AJN, American Journal of Nursing:
Thank you, Diana J. Mason, for advocating and speaking on behalf of nurses during the reaction panel sponsored by the Center for American Progress, where you explained how nurses can contribute to the framework of our nation's health care reform (Editorial, June). I agree that current cost-effectiveness efforts need to focus on cutting insurance premiums and acute care costs as well as on the development of financial and promotional strategies that utilize preventive measures.
Our government leaders are ignoring the fact that the answer is not solely based on solving a treatment cost problem but must also consider illness prevention. False cost savings can easily result from this. Furthermore, this approach completely ignores the potential savings generated by preemptive tests and treatments and distorts true health care projections. For example, many women in this country are currently skipping their yearly mammograms and pap smears because they can't afford the co-pays or deductibles. In a society where cancer is the second leading cause of death among women, these tests should be both accessible and free.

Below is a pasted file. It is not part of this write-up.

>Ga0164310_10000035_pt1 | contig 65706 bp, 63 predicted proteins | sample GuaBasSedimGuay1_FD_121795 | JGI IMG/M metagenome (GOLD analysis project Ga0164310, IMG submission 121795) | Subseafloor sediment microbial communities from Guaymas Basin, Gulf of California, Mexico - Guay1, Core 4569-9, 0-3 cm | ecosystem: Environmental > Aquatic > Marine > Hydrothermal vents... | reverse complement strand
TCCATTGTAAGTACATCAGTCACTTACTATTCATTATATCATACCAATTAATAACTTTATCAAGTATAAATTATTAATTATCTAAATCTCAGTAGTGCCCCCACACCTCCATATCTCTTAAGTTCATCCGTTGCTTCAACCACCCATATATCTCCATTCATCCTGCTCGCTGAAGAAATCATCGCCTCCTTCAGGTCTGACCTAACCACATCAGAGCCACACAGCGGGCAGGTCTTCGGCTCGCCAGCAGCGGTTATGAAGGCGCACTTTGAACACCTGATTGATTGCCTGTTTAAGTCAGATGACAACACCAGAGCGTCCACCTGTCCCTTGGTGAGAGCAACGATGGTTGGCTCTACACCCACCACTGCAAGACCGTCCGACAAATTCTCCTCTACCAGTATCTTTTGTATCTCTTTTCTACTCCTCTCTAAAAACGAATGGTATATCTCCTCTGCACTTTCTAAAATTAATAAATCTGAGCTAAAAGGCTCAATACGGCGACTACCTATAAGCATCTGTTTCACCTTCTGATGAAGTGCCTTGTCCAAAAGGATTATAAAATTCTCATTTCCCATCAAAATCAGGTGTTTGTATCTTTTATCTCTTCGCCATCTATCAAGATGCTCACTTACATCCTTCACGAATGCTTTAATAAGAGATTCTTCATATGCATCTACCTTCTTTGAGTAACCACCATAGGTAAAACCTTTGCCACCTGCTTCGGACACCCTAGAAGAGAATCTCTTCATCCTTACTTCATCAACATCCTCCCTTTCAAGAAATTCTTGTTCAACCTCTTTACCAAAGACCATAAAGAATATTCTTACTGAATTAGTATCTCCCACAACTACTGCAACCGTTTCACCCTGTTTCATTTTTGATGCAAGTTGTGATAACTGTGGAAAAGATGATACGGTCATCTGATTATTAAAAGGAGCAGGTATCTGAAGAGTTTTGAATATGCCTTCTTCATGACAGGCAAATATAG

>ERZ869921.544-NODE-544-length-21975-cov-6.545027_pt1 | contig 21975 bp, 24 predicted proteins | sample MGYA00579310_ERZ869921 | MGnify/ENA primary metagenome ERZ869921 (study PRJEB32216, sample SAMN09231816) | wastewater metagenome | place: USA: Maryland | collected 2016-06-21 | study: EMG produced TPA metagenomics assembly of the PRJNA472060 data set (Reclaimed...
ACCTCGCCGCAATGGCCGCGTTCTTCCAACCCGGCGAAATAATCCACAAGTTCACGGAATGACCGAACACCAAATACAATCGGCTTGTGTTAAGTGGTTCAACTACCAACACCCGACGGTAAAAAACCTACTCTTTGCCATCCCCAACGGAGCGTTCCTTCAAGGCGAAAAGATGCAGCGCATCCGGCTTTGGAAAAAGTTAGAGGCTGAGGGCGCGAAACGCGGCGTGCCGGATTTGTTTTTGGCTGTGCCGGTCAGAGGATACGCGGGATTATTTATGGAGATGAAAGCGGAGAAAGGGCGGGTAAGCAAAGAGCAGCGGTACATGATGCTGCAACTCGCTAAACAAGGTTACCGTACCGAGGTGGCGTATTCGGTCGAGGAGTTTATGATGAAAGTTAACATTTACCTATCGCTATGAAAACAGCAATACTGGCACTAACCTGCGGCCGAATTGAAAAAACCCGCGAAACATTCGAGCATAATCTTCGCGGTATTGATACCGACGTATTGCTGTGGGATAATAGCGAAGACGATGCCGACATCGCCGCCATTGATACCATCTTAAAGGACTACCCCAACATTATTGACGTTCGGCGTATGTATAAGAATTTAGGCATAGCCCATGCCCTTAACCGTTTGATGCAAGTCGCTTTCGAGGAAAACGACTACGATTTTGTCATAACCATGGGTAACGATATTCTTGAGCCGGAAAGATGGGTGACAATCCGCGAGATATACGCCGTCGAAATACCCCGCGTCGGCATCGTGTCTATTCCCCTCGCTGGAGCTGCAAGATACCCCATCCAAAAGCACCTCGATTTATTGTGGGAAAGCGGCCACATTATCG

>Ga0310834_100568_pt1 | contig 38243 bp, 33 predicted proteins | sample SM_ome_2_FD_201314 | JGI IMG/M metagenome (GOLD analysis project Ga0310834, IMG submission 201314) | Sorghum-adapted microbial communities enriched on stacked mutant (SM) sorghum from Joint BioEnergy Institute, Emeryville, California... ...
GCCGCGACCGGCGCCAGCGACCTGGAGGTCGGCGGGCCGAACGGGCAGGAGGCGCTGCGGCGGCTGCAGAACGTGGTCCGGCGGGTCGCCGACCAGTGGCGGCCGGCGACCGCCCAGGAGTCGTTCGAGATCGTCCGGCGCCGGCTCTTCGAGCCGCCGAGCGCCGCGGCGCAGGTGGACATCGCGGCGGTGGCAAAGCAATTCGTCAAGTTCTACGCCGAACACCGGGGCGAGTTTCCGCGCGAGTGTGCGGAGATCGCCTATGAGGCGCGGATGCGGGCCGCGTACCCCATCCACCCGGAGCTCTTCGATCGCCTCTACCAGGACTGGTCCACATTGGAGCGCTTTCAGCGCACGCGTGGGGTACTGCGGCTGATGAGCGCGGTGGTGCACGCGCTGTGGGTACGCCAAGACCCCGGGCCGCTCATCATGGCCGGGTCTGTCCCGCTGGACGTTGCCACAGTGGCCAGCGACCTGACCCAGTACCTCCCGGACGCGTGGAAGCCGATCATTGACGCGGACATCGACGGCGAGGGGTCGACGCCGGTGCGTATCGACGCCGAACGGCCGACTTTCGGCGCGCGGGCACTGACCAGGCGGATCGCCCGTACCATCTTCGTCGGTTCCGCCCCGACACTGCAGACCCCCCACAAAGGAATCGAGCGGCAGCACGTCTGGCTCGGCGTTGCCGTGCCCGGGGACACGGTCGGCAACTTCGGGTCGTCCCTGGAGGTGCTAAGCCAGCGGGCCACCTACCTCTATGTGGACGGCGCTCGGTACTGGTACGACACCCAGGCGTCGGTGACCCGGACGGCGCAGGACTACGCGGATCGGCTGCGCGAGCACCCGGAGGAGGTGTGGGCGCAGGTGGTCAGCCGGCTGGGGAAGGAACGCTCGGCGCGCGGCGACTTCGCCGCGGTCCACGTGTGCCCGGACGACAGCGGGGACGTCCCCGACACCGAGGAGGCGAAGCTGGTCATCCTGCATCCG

Nurses have so much to offer in the areas of education and managed care. With greater staffing, we can more effectively educate communities and schools about disease prevention and management. We may not like many of the changes that will occur, but we must ensure that our voices are heard at this time.
Maria Roberts, RN, ONC, CCM
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